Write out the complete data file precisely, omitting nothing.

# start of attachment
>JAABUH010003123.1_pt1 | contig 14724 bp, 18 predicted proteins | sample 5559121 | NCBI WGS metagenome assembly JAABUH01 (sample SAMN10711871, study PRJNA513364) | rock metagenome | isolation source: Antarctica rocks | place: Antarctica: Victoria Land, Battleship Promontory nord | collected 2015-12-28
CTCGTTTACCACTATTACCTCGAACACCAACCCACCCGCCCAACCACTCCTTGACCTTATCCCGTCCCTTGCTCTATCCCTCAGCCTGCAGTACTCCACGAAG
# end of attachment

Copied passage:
>JAABUH010003123.1_pt1 | contig 14724 bp, 18 predicted proteins | sample 5559121 | NCBI WGS metagenome assembly JAABUH01 (sample SAMN10711871, study PRJNA513364) | rock metagenome | isolation source: Antarctica rocks | place: Antarctica: Victoria Land, Battleship Promontory nord | collected 2015-12-28
CTCGTTTACCACTATTACCTCGAACACCAACCCACCCGCCCAACCACTCCTTGACCTTATCCCGTCCCTTGCTCTATCCCTCAGCCTGCAGTACTCCACGAAG